Liberals, Free Speech, and “Gruesome Images” of Aborted Fetuses

The Scott v. Saint John’s Church in the Wilderness case (in which I’m representing petitioners pro bono) has been in the news a bit, including both in the New York Times and in the conservative media, and I’ve seen quite a few comments complaining about how “liberals seek to ban photos of aborted children” or how “liberals” are hypocrites on free speech here or how “liberals” are the opponents of plaintiffs’ free speech rights.

But this strikes me as a vast oversimplification. For instance, when the Colorado Supreme Court refused to consider the speakers’ petition for review, two Justices — the conservative Allison Eid and the liberal Michael Bender — voted to hear the case. To answer one of the commenters at National Review Online, who asked “Where are you liberal first amenders anyway?,” Chief Justice Bender was there with Justice Eid. I’m not sure quite how the other Justices are best categorized, but at least one of the conservatives (Justice Coats) voted not to hear the case; the third Justice who I hear described as conservative, Justice Rice, did not participate. [UPDATE:] And the decisions from other courts stating that the First Amendment protected the public display of aborted fetuses, and that the desire to shield children from the images didn’t justify restricting the images, came mostly from liberal judges — Center for Bio-Ethical Reform, Inc. v. Los Angeles County Sheriff Dept. (9th Cir. 2008), was written by arch-liberal Judge Pregerson and joined by liberal Judges Fletcher and Berzon, and Center for Bio-Ethical Reform v. City of Springboro (6th Cir. 2007), was written by Clinton appointee Judge Clay and joined by Clinton appointee Judge Moore and Reagan appointee Judge Bell (a district court judge sitting by designation).

And as to “liberal first amenders” more broadly, many of them signed on to an amicus brief of First Amendment scholars supporting our petition. The list included leading First Amendment lawyer Floyd Abrams and Profs. Amy Adler, Jack Balkin, Vince Blasi, David Cole, Ronald Collins, Alan Dershowitz, Norman Dorsen, Daniel Farber, Kent Greenfield, Seth Kreimer, Sanford Levinson, Robert O’Neil, Martin Redish, Suzanna Sherry, Geoffrey Stone, Nadine Strossen, Jonathan Varat, and James Weinstein; all or nearly all of them, I think, are very much “liberal first amenders.” Yale Prof. Jack Balkin, of course, is the founder of Balkinization, a very liberal law professor blog. Chicago Prof. Geoffrey Stone, who signed the brief as cocounsel as well as a signatory, is another highly prominent liberal law professor (as his Huffington Post columns show). It’s hard to be more of a “liberal first amender” than Georgetown Prof. David Cole. New York Law School Prof. Nadine Strossen is the past president of the ACLU; NYU Prof. Norman Dorsen was president of the ACLU before her. Harvard Prof. Alan Dershowitz is Alan Dershowitz. And there are many other illustrious and liberal names on the list.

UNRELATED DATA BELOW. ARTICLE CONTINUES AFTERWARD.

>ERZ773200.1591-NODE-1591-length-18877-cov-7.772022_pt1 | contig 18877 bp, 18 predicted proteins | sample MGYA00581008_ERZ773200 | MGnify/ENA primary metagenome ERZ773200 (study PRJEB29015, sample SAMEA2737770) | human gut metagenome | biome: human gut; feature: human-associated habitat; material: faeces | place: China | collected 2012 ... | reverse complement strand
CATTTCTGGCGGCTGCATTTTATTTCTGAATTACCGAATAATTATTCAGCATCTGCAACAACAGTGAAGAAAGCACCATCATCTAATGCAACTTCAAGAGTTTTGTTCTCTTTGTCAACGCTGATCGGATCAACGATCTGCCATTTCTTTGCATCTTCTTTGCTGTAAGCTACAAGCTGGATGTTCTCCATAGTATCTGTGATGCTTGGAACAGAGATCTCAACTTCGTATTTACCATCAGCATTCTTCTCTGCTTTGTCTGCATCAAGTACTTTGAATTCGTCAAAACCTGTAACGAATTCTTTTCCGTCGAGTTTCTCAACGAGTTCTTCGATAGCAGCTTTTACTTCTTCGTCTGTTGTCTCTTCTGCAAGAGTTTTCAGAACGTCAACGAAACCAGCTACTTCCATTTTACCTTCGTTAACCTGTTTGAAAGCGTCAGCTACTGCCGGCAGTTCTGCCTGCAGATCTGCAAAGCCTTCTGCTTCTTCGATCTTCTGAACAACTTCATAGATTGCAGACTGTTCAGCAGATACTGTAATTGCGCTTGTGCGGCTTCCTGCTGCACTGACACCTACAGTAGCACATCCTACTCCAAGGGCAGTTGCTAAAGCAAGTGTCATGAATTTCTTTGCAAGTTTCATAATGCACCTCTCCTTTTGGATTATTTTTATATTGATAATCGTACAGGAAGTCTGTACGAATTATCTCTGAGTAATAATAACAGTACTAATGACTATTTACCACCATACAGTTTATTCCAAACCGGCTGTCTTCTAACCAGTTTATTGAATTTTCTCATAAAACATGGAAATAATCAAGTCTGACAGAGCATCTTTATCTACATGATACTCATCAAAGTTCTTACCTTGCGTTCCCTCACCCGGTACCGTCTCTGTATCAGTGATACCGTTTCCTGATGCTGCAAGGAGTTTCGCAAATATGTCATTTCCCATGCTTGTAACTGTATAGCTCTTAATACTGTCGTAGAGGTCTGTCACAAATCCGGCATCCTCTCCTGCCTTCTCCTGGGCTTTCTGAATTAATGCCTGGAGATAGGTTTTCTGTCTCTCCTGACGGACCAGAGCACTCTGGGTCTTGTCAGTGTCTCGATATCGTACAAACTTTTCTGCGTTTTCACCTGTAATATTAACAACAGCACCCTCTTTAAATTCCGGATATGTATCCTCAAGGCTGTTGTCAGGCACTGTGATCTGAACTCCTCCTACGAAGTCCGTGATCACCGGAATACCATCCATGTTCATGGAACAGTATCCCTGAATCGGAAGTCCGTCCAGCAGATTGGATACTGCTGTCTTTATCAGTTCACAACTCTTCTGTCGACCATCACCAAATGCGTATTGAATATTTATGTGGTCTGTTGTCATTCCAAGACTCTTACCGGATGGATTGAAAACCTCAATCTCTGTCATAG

To be sure, the debate about abortion-related speech on the Court has sometimes split in some measure along liberal/conservative lines. In Hill v. Colorado (2000), the speech restriction was upheld by the liberal Justices and Chief Justice Rehnquist and Justice O’Connor, with conservative Justices Scalia, Kennedy, and Thomas dissenting; the lineup was similar in Madsen v. Women’s Health Center (1994). In Schenck v. Pro-Choice Network (1997), there was the same split as to one free speech claim, though the other free speech claim was upheld by all the liberals except Justice Breyer plus all the conservatives. Finally, Frisby v. Schultz (1988), dealt with a general ordinance banning residential picketing, but involved picketing of an abortion provider, at a time when abortion providers were disproportionately targeted by residential picketing. And there the liberals were more in favor of protecting the speech than the conservatives were: The votes for speech protection were the liberal Justices Brennan, Marshall, and (in large measure) Stevens, with the votes against speech protection coming from the conservative Justices (Chief Justice Rehnquist and Justices O’Connor, Scalia, and Kennedy) plus the liberal Justice Blackmun.

But all those cases involved restrictions that were at least argued to be content-neutral — here, the restriction is an overtly content-based restriction, of the sort that both liberals and conservatives on the Court (and off it) have generally viewed extremely skeptically. And, as I mentioned, we’re fortunate to have an illustrious array of liberal professors who were willing to go on the record in support of the Court’s reviewing and overturning the decision below (as well as a liberal Colorado Chief Justice who wanted his own court to review the case). There are plenty of liberals who are willing to support free speech here, and there are some conservatives (though not, I hope, on the U.S. Supreme Court) who were willing to see it restricted. Generalizations about the supposed liberal position on this case are, I think, inaccurate.

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